What inspired this specific story is a mixture of the profound and the playful. The profound has to do with Diana Gabaldon’s Drums of Autumn. A character in that book, an enslaved young groom called Josh, spoke with a Scottish accent though his ancestry was African. Josh grew up hearing the speech of his Scottish owners so that’s who he sounded like. This scenario broadened my understanding of how the unique circumstances of our upbringing help create who we become. We’re born with DNA linking us to a people group, but extraordinary influences can instill in us unique qualities not all in that group share. We are individuals, not types—or worse, stereotypes.
Still fascinated with Josh long after I finished Drums of Autumn, I asked myself a string of what if questions, which led to creating several of Mountain Laurel’s characters, Seona, Lily, and Malcolm. I chose North Carolina for a setting because of all the southern states, I was most familiar with that one. The movie The Patriot settled the time period; I fancied the look of the knee breeches the male characters wore! After learning when they went out of style (around 1800), and not wanting to write about a war, I picked 1793.
Carrie: ‘what if’ questions lead to some pretty intriguing stories 🙂
Q: What kind of research did you do to inform this book?
Lori: Mountain Laurel was the first 18th century set book I wrote and I came to it largely ignorant of the time period. Much research was needed to make the world of these characters come alive. I researched and wrote this novel from 2004 to 2009, after which I published six more 18th century set novels, the research for each building on knowledge I acquired writing Mountain Laurel. I read hundreds of books on topics ranging from 18th century practical life (what they wore, ate, lived in, did for work and play) and the history of Colonial America and North Carolina, to more specialized topics like plantation economy, slave laws, the Underground Railroad, Eli Whitney’s cotton gin, the Scottish Jacobite Rising, the building of the Dismal Swamp Canal, how to construct a dovetail joint, treat malaria, and fire a black powder rifle. I watched every documentary on the 18th century I could find, spent thousands of hours online, and took a memorable road trip through western North Carolina. I immersed myself in the 18th century for those five years, a process that continues.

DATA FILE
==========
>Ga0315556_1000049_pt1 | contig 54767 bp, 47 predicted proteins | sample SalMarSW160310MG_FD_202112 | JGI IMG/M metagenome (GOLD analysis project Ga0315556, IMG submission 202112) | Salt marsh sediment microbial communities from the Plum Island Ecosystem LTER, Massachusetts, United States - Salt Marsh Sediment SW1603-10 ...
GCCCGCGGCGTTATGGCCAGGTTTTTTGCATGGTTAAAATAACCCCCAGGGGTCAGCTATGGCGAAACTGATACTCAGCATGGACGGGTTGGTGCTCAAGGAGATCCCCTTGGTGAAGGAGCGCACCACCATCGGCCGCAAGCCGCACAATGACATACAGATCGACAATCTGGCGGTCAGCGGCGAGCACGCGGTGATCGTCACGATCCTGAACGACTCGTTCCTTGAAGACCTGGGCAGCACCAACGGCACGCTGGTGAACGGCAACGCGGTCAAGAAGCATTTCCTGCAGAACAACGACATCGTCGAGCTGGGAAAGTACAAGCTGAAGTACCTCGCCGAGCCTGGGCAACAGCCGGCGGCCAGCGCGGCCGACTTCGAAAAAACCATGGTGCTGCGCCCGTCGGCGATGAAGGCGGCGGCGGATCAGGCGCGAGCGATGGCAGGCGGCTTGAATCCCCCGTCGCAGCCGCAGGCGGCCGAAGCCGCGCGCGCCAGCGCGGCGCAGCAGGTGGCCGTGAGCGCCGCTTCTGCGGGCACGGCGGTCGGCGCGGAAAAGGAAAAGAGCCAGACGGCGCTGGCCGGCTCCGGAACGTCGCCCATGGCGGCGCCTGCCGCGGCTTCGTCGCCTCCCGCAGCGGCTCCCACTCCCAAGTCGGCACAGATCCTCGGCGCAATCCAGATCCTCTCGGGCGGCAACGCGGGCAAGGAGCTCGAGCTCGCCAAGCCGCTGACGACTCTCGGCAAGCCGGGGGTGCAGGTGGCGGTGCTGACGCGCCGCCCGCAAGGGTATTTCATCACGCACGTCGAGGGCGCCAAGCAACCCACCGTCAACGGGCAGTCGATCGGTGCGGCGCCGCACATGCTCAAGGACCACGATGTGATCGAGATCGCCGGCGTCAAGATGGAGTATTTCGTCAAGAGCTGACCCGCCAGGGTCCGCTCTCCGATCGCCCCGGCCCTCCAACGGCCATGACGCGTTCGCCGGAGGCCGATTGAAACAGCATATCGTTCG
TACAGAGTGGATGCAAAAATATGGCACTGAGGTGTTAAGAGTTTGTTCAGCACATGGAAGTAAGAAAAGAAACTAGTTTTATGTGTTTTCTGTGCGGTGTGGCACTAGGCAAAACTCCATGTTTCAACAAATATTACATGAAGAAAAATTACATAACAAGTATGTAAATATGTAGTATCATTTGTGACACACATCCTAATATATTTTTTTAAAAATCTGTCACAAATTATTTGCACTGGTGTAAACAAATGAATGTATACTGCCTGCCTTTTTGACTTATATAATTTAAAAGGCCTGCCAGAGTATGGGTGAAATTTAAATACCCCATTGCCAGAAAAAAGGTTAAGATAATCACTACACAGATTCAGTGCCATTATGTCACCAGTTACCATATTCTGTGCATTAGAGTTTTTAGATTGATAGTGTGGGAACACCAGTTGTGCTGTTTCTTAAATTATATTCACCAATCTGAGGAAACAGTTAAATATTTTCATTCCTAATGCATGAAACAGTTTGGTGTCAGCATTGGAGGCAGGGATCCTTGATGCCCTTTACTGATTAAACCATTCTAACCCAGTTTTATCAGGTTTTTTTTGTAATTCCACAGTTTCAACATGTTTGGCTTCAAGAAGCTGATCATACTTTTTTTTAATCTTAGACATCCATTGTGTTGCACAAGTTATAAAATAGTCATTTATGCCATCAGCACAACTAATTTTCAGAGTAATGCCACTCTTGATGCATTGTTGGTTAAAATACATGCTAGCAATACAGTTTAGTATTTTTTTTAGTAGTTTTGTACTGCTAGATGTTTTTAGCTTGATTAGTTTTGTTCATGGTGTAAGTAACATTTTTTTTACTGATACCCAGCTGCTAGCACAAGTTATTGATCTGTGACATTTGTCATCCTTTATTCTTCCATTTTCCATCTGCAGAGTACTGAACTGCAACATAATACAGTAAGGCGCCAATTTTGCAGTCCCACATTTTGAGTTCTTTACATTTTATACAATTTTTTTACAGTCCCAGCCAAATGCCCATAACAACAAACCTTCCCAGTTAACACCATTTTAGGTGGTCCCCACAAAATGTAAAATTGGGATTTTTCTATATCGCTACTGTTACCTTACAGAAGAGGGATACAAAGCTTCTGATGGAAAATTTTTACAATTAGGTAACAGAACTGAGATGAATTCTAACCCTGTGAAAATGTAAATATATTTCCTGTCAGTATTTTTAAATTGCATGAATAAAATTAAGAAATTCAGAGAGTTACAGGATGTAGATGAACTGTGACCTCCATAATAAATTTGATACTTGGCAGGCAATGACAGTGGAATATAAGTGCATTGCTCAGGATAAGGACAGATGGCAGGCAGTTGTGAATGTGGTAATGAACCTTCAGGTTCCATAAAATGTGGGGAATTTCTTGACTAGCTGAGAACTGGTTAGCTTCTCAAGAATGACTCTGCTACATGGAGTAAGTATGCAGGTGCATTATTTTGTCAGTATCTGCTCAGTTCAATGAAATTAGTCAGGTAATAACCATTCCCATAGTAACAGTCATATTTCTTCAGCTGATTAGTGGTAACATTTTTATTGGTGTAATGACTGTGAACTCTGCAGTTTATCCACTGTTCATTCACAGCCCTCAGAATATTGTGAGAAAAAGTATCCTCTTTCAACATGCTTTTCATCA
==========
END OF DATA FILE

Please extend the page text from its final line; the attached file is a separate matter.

Carrie: oh wow!
Q: Could you tell us a little about the main characters in your novel and the challenges they faced?
Lori: After several failed attempts, Ian Cameron is once again trying to establish a life that will make his father proud—though he’ll settle for not disappointed. But in his newly adopted role as his slave-owning uncle’s heir, Ian finds himself at odds with the southern acceptance of slavery. It soon becomes clear he will need something higher than those familial expectations to guide him through the web of kinship, oppression, and casual cruelty in which he finds himself entangled.
As an enslaved young woman, Seona has few avenues of self-expression. The one she’s found—drawing pictures on the scraps of paper she scrounges—has been uncovered. Instead of punishment for what is forbidden, Ian encourages the secret endeavor. But trusting her master’s nephew in this one thing leads to complications Seona could never have foreseen. When more than one path to freedom opens to her, she must choose which she will take, and whether Ian Cameron should have anything to do with it.
Carrie: i love that Seona is an artist!!
Q: The plot of Mountain Laurel centers on slavery and how different characters respond to its injustices. How did you go about representing these struggles?
Lori: The struggles I chose to represent sprang from the characters themselves, though I was conscious of creating as broad a variation as I could across the spectrums of race, social position, and world view, in order to keep the story balanced and nuanced. Once I’d spent enough time getting to know the characters to understand what those individual responses to slavery would be, I read every book (especially slave narratives) and website, and watched every movie and documentary on the subject I could find. The rest was up to me as a storyteller—as is the case with every character I write—to work myself under the skin and into the heart and mind of a life I haven’t lived, to feel the suffering of wounds I haven’t taken, to rejoice in triumphs I haven’t known. In other words, to stretch my human empathy as far as it will go.
Carrie: … which in turn helps your readers to stretch their own human empathy as they embark on the journey with your vividly & thoughtfully-drawn characters!
Q: In your research, did you come across any true stories like Ian and Seona’s story?